1753 Chord Melody: back to basics

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Students regularly ask me about my approach to solo jazz guitar and especially the improvisational part to it. Do I learn licks, special chord runs, is the improvisation actually more like an arranged variation of the piece, can you still play single line and the list goes on. In this post I will have a look at one of the approaches I may take playing a piece and creating room for added lines. I will refer to it as the 17 53 approach.

 

17 53

While accompanying someone or when you are playing and improvising as a solo guitarist, it is good to remember that a lot of guitar playing in those situations is more about implying than actual playing. Chord melody does not mean that every note needs to be played using a chord. One thing that has helped me through is the so called 17 53 approach. I look at the chords of a piece and rather than playing all these fancy chords I stick with the basic seventh chords. These chords always consist of 4 tones: root, 3rd, 5th, 7th. One way of implying harmony and movement is by using the combination root (1) seventh (7) and fifth (5) and third (3) as combination double stops to imply the full chord. the great thing about playing just two notes is that you’ll free up at least two fingers to add in some melodic lines. Besides that the third and seventh of the chords are perfect guide tones for any melodic improvisation that keeps outlining the underlying harmony. You can do this fingerstyle as well as with a pick.

Below I worked out this combination for a Fmaj7, F7, Fm7, Fm7b5 and Fdim.

fmaj7 f7

f7

fm7b5
fdim

Application in Bb Blues

If we use this in a Bb blues this could be one of the outcomes:

1753-bb-blues-1

1753-bb-blues-2

1753-bb-blues-3

Now of course you don’t need to keep it rhythmically stale as set out above, remember that it is an illustration of how things could work out on the harmony side. Also remember that this is a great way to add a sense of movement without going overboard on fancy chords. The options only grow when you start adding in chord substitutions and chromatic passing chords. It creates a nice canvas waiting to be painted upon and leaves at least two fingers free to start painting a picture. In a next post we”ll have a look at this conceptual approach and start making real music.

All the chord examples are available as a pdf here >>>

The blues example can be downloaded as a pdf here >>>

Try it out on your favorite jazz standard. Have fun!

 

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Get more out of that G-run, yeeh-hah

guitarWith  many of my students I work on improvisation and developing  runs. In this lesson In will use a classic bluegrass run to show how you can get much more out of it in terms of developing solo ideas and phrases.  In this lesson we will use a standard run from the bluegrass genre and see where it might take us when creating our own break over a standard chord progression.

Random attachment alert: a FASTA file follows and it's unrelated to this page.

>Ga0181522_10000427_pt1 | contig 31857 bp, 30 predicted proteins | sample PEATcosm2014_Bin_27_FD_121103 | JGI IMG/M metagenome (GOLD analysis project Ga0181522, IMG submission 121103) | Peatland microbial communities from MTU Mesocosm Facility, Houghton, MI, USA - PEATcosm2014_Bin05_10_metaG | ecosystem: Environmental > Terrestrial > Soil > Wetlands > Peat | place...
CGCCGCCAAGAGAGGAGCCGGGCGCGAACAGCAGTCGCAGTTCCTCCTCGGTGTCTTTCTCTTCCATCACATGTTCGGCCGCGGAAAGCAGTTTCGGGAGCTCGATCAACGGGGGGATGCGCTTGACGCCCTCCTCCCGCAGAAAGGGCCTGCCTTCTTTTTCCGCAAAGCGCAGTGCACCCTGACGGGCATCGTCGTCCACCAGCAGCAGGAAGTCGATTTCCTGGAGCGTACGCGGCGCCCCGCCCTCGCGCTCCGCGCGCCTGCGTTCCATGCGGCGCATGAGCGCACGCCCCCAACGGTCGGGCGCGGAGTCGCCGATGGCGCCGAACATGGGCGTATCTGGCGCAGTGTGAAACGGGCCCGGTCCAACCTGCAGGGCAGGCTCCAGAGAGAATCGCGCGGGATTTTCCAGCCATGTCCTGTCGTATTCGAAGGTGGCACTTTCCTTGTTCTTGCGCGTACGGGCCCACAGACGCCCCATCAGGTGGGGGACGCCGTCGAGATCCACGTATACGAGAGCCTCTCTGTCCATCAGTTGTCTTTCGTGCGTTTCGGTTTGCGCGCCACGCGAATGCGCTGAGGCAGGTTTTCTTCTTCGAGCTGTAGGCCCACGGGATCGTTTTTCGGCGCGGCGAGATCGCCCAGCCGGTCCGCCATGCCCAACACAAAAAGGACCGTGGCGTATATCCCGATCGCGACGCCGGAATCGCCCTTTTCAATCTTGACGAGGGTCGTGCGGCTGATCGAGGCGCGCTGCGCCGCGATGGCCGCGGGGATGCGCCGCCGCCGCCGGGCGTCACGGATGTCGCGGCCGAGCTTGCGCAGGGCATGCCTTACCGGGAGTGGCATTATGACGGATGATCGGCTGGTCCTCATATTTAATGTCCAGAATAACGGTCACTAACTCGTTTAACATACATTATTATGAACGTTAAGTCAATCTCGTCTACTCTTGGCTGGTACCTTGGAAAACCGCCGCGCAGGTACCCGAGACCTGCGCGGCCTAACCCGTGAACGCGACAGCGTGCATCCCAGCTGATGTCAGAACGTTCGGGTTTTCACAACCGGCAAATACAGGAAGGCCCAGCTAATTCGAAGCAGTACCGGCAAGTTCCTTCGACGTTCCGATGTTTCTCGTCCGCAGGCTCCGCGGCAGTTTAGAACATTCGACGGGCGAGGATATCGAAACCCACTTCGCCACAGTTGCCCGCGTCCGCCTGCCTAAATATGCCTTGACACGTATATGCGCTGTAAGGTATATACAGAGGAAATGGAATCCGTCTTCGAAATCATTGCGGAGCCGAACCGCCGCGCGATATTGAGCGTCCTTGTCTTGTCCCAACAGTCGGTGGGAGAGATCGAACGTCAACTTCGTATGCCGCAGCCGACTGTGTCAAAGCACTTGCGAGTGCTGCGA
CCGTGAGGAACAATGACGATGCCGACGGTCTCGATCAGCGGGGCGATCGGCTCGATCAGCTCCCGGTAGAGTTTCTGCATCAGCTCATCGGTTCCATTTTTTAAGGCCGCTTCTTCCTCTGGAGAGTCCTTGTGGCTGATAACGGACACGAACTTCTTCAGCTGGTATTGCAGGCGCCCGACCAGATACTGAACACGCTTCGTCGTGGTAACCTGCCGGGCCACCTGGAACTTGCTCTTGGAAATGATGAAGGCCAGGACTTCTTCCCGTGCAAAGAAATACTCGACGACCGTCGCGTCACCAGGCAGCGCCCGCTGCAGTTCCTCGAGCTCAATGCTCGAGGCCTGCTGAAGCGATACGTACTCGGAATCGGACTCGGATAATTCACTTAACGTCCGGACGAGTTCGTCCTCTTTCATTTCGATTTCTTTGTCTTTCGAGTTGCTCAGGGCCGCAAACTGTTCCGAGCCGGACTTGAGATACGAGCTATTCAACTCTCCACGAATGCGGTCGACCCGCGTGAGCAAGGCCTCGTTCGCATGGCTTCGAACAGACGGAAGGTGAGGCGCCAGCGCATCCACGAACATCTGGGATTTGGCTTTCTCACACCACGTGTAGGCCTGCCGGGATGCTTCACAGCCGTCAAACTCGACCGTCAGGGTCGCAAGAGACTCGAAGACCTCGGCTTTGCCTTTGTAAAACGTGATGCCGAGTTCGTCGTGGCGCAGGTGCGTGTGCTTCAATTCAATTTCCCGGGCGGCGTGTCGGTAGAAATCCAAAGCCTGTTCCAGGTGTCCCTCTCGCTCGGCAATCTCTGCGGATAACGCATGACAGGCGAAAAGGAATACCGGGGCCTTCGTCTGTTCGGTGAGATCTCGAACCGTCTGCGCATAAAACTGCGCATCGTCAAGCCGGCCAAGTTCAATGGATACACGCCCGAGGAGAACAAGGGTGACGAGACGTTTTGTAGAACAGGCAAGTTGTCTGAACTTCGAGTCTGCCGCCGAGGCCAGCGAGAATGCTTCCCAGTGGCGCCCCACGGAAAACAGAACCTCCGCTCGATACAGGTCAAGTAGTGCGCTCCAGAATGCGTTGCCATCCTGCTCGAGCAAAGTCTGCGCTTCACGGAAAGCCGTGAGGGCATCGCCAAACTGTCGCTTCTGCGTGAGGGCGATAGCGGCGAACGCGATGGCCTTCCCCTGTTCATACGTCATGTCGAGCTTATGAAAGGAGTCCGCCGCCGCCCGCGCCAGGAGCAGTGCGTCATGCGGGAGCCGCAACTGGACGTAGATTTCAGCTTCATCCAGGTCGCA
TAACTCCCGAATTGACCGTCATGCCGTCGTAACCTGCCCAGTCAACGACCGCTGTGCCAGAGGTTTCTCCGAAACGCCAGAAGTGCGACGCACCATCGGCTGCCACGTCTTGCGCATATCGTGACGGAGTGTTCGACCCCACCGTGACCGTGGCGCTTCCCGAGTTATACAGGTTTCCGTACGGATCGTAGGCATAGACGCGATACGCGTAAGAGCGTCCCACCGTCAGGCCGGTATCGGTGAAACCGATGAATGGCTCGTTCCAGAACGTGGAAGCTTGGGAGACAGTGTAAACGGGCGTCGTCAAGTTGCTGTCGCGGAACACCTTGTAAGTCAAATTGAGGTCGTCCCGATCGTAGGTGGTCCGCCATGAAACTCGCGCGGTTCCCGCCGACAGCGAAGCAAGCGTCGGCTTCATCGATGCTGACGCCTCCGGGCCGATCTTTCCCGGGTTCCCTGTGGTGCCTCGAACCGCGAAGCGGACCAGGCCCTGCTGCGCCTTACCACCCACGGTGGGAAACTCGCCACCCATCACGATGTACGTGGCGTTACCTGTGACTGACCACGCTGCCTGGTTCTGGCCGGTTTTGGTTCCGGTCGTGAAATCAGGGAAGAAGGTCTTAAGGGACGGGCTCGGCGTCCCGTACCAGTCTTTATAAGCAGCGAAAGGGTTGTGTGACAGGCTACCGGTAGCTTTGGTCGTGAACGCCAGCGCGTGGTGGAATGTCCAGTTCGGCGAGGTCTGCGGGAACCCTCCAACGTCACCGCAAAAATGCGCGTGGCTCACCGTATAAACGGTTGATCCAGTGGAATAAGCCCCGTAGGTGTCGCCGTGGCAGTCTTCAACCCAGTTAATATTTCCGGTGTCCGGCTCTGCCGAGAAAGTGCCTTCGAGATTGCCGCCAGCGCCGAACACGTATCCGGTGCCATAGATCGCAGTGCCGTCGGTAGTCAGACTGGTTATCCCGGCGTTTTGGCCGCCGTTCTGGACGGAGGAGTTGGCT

The run we’ll use is a G major run, essentially a G major blues scale (G major pentatonic plus minor third or so you wish the E blues scale started on the G note). Ultimately we will use the lesson material to play a break over the following common chord progression ( BIG SANDY RIVER).

||: G  |  G  |  D  |  D  |

  |  G  |  G  |  D  |  G  :||

||: G  |  C  |  D   |  G  |

  |  G  |  C  |  D   |  G  :||

The G major blues scale run

Ok,  here  we go.

Ex. 1

ex-1

We could also do this run in a closed  position (no open strings)

Ex.2

ex-2

First of all transpose the run to C and D

ex-3

Play it backwards

Ex 4

ex-4

I’ll leave it up to you to play this in closed position and to transpose it to C and D.

Playing around with these six notes we can come up with alternatives.

Playing  around with the notes

Ex 5  Start at a different place in time

ex-5

Ex 6 Leave out the root

ex-6

Adding notes

Ex 7 Adding the flat 7th

ex-7

Ex 8 Adding the flat 7th

ex-8

While all examples are in G I leave it up to you to transpose.

Application of what was learned: Big Sandy River break/solo

Time to apply what we have been doing so far to a real life situation: a break over the chord structure of Big Sandy River, a bluegrass standard. A melody arrangement of the tune can be found here >>>

bsr-1

bsr-2

bsr-3

bsr-4

bsr-5

bsr-6

bsr-7

bsr-8

Experiment with hammer-on pull-off etc, remember that this is alternate picked (on the beat down, off the beat up) and if you have a question let me know. Below a you tube video of Big Sandy River for some extra inspiration.

All the examples and the break are available as a pdf here >>>

 

Have fun!